Some undergraduates consider teaching as a career, but are not ready at that time to commit to doing so. Offering these interested but undecided students opportunities to spend time in a classroom or other educational setting during their undergraduate years could boost the numbers of young people entering the profession. That means expanding models like the California Teaching Fellows program at Fresno State University.
Upgrading the benefits of student teaching
Student teaching – the opportunity to teach in a classroom under the supervision of a master teacher – may be the most critical part of the teacher preparation process. Yet the quality and duration of the student-teaching experience varies widely across the state. The requirements for student teaching are minimal. Finding appropriate placements for teachers in training – and skilled master teachers to supervise them – is becoming increasingly difficult. Adopting new ways to improve the student teaching experience, including expanding the full-year “residency” UTEACH program at Cal State Long Beach and the rural residency program at Chico State University, should be considered. Providing master teachers release time to fully mentor teaching candidates is another key reform.
Providing new teachers the support they need to succeed
The support new teachers get in the first few years they are in the classroom will play a big role in not only whether they succeed, but whether they stay in the profession. Yet the state’s major beginning teacher support program, Beginning Teacher Support and Assessment, or BTSA, has suffered as a result of budget cutbacks and the lack of dedicated or “categorical” state funding to support it. Anyone considering going into teaching should be confident they will get the support they need to succeed rather than fearing that if they aren’t an immediate success, they will be pushed out of the profession.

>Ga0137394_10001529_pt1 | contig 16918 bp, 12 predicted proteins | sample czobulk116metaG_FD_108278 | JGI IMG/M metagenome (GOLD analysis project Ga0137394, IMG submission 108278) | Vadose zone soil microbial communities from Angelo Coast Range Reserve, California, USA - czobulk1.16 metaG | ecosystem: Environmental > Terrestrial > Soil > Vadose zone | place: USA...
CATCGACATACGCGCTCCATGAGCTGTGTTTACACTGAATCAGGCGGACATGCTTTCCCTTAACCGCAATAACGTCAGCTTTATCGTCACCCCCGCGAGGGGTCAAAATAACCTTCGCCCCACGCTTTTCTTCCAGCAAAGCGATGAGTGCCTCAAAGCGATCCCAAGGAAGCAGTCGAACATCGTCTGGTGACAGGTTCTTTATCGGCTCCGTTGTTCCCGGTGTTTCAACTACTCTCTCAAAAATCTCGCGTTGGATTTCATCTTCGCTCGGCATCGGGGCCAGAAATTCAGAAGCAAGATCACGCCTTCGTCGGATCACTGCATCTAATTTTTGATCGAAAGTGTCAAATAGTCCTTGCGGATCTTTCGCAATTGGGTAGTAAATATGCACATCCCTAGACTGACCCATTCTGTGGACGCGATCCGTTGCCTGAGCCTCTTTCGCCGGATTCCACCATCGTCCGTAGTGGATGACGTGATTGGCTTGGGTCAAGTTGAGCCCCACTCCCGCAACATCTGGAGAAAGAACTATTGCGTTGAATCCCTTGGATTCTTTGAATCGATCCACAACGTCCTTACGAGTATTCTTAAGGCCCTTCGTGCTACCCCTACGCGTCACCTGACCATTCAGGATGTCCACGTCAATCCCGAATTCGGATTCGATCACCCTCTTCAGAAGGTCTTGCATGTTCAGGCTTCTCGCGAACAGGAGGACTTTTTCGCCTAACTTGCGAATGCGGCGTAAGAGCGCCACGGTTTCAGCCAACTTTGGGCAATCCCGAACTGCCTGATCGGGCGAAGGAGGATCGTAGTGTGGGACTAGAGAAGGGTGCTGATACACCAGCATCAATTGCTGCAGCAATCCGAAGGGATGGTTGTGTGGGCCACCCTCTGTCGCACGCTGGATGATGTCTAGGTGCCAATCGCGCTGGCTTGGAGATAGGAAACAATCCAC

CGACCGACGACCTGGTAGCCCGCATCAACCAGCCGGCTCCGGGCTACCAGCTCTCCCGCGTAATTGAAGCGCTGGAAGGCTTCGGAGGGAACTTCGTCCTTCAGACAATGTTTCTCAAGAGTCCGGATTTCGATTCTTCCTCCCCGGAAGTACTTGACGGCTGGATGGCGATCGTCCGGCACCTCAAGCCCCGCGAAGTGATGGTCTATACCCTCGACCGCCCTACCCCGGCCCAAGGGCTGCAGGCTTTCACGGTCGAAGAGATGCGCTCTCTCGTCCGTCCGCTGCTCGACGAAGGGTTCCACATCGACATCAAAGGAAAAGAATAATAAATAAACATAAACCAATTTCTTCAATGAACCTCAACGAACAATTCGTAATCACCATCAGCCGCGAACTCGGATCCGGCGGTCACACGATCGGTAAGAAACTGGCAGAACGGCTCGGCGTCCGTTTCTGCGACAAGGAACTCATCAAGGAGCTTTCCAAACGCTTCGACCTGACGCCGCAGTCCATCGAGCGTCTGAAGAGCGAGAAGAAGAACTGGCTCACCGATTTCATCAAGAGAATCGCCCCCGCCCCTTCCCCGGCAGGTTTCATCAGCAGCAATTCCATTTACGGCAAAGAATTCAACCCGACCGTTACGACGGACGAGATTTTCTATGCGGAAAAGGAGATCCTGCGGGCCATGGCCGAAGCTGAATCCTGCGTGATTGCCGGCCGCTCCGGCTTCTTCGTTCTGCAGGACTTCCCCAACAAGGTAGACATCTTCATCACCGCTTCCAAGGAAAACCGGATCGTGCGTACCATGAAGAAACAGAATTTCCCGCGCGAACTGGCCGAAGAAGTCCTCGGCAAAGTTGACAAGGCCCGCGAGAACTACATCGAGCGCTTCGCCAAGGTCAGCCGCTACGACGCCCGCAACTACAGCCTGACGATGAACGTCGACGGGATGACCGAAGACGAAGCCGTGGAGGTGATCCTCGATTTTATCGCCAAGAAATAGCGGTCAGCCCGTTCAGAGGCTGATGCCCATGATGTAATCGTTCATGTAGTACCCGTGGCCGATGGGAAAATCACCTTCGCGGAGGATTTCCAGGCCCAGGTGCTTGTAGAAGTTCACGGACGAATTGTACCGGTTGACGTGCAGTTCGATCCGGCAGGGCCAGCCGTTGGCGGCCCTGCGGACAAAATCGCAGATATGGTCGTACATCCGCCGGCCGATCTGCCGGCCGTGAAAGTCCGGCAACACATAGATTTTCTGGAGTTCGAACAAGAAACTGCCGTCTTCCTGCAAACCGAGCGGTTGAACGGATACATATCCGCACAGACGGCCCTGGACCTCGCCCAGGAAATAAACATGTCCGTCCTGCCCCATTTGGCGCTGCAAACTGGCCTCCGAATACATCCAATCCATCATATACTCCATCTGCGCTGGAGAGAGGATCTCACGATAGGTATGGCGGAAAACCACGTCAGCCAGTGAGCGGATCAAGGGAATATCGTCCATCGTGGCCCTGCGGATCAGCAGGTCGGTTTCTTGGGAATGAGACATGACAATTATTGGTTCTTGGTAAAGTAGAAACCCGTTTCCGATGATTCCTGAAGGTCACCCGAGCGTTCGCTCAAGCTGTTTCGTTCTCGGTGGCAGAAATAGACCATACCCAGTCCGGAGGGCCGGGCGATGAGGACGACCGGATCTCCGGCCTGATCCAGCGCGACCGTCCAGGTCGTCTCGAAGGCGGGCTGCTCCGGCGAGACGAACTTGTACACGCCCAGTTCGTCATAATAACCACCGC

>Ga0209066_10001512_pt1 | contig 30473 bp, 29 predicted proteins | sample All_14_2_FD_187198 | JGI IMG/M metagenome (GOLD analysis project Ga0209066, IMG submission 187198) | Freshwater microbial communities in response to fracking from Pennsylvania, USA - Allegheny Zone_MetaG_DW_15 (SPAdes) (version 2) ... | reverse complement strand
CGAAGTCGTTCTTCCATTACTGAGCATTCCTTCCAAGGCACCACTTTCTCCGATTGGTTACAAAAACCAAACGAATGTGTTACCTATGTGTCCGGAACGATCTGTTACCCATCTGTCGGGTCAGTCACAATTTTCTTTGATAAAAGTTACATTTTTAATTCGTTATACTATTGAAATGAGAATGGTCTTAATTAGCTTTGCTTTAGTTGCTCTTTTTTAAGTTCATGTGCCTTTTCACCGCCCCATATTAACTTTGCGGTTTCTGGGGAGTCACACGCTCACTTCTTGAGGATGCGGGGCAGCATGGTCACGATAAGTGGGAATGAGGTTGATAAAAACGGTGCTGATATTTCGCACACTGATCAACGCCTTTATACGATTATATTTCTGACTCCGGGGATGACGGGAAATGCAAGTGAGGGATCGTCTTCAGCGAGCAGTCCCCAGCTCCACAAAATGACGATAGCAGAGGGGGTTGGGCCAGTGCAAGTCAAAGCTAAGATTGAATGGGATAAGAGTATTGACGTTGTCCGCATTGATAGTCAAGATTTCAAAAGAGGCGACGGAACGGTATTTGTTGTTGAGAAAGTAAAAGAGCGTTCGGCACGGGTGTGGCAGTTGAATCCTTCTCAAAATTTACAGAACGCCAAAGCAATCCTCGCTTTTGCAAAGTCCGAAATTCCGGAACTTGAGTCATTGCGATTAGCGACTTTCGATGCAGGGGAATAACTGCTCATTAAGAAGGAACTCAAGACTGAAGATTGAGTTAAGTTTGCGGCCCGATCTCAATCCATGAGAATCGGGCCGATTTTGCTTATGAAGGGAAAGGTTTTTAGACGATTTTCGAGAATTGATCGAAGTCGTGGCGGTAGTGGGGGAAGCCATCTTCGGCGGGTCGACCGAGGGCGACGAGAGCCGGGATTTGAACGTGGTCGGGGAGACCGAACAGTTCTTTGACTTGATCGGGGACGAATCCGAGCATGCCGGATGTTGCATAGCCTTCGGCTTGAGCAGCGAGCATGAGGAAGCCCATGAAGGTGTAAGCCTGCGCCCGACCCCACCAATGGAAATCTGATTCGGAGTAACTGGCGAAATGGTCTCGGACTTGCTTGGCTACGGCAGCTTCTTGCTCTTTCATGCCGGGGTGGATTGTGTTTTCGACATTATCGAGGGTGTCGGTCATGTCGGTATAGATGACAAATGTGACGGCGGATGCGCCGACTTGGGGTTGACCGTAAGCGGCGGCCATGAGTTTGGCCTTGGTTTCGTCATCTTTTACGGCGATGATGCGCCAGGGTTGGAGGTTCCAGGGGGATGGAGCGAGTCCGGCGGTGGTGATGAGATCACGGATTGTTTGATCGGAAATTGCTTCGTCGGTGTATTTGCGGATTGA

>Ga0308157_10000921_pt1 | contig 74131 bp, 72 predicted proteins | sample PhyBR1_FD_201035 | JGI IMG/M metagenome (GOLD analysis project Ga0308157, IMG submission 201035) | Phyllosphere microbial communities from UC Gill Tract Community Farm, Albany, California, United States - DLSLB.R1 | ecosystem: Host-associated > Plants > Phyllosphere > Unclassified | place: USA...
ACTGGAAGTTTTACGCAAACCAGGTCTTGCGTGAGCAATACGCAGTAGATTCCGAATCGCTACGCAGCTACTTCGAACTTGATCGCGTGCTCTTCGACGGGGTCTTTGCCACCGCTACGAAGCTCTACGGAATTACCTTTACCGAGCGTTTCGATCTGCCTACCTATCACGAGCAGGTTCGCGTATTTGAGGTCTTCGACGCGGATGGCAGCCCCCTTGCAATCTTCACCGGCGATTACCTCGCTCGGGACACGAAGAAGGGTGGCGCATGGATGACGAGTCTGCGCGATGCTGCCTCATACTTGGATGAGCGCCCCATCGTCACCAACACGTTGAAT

More focus on early education and middle school years
More intensive preparation should be offered to would-be teachers who are considering teaching in the earliest grades – through the 3rd grade – or in the middle school years. Currently, California’s teaching credential system does not focus on those particularly important periods of a child’s development. But programs like San Jose State University’s “Middle Level Emphasis” provide models for possible expansion. Whether it is through an area of emphasis or a separate credential, further discussion of the appropriate strategies for preparing teachers to be most effective in the early years is needed.
The Vergara lawsuit is focusing attention on the small number of teachers who should not be in the classroom – according to the plaintiffs themselves, between 1 and 3 percent of the teaching force. An arguably more important challenge facing California is how to ensure that there are sufficient numbers of fully prepared teachers entering the profession.
And that should only be the beginning. Once in the classroom, teachers deserve support to improve their skills, instead of running the real risk that they will burn out or leave the profession altogether. Too many are already doing so – with too few coming in to take their place.
Louis Freedberg is executive director of EdSource, and co-author with Stephanie Rice of “Preparing World Class Teachers: Reforming Teacher Preparation and Credentialing in California.” The report was underwritten by the S.D. Bechtel, Jr. Foundation.